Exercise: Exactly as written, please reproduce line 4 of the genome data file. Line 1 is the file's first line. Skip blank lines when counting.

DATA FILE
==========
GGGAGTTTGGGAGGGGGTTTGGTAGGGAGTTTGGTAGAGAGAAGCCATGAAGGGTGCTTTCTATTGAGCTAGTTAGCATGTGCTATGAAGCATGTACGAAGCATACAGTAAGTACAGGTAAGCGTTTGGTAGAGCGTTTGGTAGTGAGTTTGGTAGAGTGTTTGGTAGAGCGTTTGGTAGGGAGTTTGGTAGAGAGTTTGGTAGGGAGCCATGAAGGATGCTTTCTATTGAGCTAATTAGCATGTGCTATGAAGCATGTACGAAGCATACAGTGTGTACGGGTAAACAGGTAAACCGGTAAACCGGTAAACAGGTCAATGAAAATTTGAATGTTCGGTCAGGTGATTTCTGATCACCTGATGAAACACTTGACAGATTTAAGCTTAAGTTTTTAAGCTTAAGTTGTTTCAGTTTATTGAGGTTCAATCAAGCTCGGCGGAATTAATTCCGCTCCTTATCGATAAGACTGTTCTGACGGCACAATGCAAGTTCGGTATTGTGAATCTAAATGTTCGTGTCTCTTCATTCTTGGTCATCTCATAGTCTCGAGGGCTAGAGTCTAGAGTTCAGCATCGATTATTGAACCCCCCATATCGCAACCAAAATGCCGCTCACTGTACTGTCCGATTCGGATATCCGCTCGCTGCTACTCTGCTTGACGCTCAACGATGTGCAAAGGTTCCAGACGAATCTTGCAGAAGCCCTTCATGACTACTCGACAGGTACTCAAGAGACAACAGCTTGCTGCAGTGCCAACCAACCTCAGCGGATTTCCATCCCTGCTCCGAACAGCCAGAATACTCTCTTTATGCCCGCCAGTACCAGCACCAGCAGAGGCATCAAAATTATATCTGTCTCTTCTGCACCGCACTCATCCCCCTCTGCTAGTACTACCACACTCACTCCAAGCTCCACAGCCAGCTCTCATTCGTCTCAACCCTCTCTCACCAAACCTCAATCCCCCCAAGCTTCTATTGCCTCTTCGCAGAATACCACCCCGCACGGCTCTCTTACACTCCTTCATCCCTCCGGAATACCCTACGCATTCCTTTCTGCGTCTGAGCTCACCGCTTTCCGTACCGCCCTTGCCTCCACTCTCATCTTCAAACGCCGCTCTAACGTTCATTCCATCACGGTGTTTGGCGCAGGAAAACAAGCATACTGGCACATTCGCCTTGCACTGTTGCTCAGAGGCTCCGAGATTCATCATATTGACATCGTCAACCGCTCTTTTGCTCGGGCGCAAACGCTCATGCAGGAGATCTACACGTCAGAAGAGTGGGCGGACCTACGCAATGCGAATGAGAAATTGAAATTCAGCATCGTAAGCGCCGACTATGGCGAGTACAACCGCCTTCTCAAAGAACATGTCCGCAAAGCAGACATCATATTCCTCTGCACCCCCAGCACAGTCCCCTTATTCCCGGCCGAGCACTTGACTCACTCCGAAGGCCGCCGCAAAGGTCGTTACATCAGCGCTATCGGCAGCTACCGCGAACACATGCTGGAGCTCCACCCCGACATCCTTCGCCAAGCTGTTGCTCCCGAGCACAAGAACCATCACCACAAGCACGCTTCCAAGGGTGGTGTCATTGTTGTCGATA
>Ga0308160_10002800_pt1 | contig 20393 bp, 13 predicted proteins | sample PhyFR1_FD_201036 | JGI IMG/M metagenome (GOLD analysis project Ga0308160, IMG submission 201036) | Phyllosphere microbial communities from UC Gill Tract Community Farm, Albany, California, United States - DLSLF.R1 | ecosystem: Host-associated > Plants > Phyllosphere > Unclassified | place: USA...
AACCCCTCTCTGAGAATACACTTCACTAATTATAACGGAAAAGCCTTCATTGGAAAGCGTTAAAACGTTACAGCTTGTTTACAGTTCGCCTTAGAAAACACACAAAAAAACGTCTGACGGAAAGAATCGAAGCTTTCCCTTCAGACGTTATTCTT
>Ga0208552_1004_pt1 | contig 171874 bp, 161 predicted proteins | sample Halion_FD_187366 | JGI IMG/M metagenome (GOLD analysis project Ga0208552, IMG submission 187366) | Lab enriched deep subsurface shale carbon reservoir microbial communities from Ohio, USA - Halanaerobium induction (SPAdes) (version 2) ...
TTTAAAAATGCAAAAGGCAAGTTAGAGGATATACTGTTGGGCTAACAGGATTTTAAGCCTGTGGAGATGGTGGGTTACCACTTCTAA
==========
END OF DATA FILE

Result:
>Ga0208552_1004_pt1 | contig 171874 bp, 161 predicted proteins | sample Halion_FD_187366 | JGI IMG/M metagenome (GOLD analysis project Ga0208552, IMG submission 187366) | Lab enriched deep subsurface shale carbon reservoir microbial communities from Ohio, USA - Halanaerobium induction (SPAdes) (version 2) ...